Lance Armstrong (wearing the yellow jersey) rides with teammates during the 21st stage of the 92nd Tour de France cycling race, in Paris, July 24, 2005. / JOEL SAGET/AFP/Getty Images
DEARBORN (Talk Radio 1270) Lance Armstrong’s former teammate, Dearborn native Frankie Andreu, said the superstar cyclist was “vindictive” when he testified against him in the case that ended up finishing Armstrong’s career.
When he came out against the cyclist, Andreu was smeared in the media – and said, finally, six years later he feels fully vindicated.
“It seemed like things spiraled out of control from there,” Andreu said about his testimony. “Lance was very vindictive in attacking my wife and I … I’m not the traitor, I’m not a rat.”
Andreu said he testified in an insurance case in 2006 that he had heard Armstrong admit in a hospital room to taking performance enhancing drugs, making Andreu one of the first to accuse the “hero” of foul play. Eleven other athletes were questioned, spurring the investigation that brought Armstrong down for illegal doping throughout his record-breaking career.
The cyclist was stripped of his seven Tour de France medals, his winning records were removed, and he lost most major endorsement deals.
At the time of his testimony, Armstrong called Andreu and his wife liars who made up the information because, he said, they didn’t like him personally.
“He didn’t want this information getting out there, he had to figure out any way to discredit us, but now we’ve been vindicated,” Andreu said, adding, “This report has shown everything my wife and I said was true … Lance Armstrong defrauded the public.”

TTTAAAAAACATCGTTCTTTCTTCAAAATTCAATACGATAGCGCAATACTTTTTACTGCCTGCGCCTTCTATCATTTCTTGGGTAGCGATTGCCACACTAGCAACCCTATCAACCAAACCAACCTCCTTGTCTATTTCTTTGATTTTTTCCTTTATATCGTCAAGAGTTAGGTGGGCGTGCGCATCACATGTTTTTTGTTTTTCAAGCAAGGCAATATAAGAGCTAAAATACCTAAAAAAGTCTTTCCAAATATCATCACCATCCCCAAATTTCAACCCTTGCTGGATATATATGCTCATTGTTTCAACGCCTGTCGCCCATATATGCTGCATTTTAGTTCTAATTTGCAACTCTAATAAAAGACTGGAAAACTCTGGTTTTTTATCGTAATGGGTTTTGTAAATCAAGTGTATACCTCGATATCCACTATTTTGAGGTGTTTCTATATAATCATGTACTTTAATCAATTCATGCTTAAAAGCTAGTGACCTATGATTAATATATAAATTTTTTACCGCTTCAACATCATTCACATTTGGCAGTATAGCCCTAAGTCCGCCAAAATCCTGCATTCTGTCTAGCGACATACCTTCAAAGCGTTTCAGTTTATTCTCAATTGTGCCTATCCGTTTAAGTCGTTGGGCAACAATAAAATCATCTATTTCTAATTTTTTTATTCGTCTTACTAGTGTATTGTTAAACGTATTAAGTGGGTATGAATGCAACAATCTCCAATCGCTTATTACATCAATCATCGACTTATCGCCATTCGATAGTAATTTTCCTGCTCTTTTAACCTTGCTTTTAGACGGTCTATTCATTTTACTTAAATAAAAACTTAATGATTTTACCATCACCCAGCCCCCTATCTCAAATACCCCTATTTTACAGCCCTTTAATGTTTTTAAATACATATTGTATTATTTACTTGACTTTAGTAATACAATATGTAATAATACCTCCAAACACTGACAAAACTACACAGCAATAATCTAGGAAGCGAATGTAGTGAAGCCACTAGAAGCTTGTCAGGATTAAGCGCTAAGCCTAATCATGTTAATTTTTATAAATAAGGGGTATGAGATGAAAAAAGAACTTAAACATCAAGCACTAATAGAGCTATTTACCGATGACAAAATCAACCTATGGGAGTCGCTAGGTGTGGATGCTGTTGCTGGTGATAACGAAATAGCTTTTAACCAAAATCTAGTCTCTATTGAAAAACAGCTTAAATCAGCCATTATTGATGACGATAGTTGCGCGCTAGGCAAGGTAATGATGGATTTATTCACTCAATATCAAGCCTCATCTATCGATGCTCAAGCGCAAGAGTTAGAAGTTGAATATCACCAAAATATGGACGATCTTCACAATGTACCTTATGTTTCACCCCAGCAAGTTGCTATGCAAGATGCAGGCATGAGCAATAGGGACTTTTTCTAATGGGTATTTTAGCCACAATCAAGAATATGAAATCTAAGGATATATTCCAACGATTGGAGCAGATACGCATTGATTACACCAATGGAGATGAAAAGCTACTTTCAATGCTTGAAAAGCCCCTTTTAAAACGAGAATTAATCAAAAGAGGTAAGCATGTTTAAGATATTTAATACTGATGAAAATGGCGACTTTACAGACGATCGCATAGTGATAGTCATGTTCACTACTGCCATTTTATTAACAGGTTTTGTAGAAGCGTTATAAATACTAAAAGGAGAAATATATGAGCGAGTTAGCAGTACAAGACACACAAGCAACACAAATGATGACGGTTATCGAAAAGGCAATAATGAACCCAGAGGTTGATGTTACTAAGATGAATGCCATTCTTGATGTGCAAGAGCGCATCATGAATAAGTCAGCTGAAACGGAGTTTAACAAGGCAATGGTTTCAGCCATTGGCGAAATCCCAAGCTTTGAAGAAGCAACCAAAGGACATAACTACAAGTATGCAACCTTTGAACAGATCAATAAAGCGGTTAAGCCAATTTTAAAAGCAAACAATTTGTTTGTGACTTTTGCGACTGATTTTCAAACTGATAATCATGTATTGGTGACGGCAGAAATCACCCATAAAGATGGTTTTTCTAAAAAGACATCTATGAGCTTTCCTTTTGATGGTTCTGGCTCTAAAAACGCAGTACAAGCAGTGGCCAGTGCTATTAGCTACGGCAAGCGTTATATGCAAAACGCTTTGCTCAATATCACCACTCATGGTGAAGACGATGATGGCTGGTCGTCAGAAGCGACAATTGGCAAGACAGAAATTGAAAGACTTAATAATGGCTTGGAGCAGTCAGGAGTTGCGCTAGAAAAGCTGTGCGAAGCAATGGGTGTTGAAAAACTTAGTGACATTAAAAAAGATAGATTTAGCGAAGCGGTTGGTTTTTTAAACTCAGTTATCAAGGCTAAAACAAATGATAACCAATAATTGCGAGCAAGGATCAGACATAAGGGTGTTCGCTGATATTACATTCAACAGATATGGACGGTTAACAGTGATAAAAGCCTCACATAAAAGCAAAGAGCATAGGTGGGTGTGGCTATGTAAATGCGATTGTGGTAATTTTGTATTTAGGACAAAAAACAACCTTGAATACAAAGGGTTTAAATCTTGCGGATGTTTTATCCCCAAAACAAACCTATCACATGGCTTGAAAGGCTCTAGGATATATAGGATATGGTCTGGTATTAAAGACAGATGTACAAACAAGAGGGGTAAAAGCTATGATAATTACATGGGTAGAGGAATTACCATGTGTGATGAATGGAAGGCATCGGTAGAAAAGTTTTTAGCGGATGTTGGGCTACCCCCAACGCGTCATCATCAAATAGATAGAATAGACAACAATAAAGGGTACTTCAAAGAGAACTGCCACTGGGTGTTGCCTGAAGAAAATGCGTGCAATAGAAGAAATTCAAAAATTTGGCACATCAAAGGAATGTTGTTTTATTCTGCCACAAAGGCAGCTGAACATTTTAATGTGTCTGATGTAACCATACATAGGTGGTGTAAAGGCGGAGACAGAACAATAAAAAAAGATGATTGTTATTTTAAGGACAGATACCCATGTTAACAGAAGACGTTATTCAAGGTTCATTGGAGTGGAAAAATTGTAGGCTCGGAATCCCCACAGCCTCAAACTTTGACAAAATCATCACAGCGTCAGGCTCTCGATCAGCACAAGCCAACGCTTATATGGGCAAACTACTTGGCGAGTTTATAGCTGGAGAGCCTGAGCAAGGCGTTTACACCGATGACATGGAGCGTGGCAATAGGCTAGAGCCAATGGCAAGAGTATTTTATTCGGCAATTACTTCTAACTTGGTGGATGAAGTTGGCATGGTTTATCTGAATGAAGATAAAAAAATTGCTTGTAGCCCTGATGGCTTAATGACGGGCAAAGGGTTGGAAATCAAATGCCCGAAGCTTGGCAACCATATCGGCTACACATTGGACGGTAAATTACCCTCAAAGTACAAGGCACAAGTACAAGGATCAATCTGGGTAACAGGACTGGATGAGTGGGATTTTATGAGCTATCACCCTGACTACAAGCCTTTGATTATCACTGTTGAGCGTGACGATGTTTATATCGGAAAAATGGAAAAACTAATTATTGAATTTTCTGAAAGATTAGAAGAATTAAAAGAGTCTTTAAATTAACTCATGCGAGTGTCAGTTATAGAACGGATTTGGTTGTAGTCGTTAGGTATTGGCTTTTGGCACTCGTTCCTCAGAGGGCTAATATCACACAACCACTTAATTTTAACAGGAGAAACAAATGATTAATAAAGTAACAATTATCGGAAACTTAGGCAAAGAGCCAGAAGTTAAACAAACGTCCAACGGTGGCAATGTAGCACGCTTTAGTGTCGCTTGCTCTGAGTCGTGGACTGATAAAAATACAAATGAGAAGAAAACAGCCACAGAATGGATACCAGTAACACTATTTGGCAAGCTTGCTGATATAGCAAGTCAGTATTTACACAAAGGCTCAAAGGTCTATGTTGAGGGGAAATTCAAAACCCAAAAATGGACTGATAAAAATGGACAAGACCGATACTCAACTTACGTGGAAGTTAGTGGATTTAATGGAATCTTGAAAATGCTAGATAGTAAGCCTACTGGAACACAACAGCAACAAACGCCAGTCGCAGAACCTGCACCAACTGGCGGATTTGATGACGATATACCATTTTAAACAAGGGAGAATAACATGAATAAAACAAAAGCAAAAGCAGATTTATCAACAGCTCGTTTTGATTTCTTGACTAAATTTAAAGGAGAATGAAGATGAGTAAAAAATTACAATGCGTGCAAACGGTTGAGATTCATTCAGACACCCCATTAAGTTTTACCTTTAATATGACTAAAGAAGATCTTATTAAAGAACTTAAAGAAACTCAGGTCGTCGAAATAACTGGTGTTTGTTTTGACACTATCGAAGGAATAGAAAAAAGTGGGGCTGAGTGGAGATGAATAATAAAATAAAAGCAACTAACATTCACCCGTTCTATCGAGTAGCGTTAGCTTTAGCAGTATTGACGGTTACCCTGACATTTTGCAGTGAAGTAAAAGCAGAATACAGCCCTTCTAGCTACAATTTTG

He added: “He made our lives a living hell, any journalist who spoke out against him, he would attack, that’s what he was known for.”
Andreu said he felt sorry for the other riders on Armstrong’s Postal Service team, who were brought down along with him. He feels like they weren’t as responsible as Armstrong, whom he described as “charismatic, demanding, an information junkie, controlling, and a type A personality.”
He also insulated himself by tying himself to the anti-cancer community, Andreu said, adding, “If you accused Lance Armstrong of something he would say you were a ‘cancer lover.’”
“It came down to him pressuring these riders to also dope along with him … If you race the entire season and you’re getting ready for the biggest event in the world, the tour, and your boss Lance Armstrong says if you’re going to race with us you have to take this, this and this … It’s a tough choice, a tough situation to be in,” Andreu said.
Andreu retired in 2000 after a 12-year professional career on the same team as Armstrong’s. During his racing career he competed in the Tour de France nine times.
“There was a lot of things happening right under my nose that I wasn’t aware of,” he said, adding he didn’t know the people delivering Armstrong’s drugs.
Andreu admitted he took erythropoietin, known as EPO, for a couple of years in the 1990s. Known as “blood doping,” EPO artificially increases red blood cells, giving athletes super endurance.
“Many riders at the time did that,” Andreu said, adding that many riders stopped using EPO in 2000 when a test was developed, but Armstrong was among those who discovered a micro-delivery system that could allow them to continue doping without detection.
“I admitted back in 2006 that I had done that, the reason I came out was I saw the problems the sport was having … I came out and admitted my past so that I could try to make the sport better,” Andreu said.
He said Armstrong was using performance enhancing drugs at a level no one could really comprehend at the time — and even now. He paid an Italian doctor more than $1 million for doping products, and allegedly had help getting through the testing system without detection, Andreu said.
“He had a lot of connections and a lot of favors during his cycling career to allow him to, in a way, dope more than the others,” he said.
Past all that now, Andreu is back in his hometown of Dearborn, riding for fun now with two or three friends every day down Outer Drive through Detroit to downriver. He manages a professional cycling team.
And he thinks cycling’s worst days are in the past.
“Now it’s a much cleaner sport, a much better sport,” he said.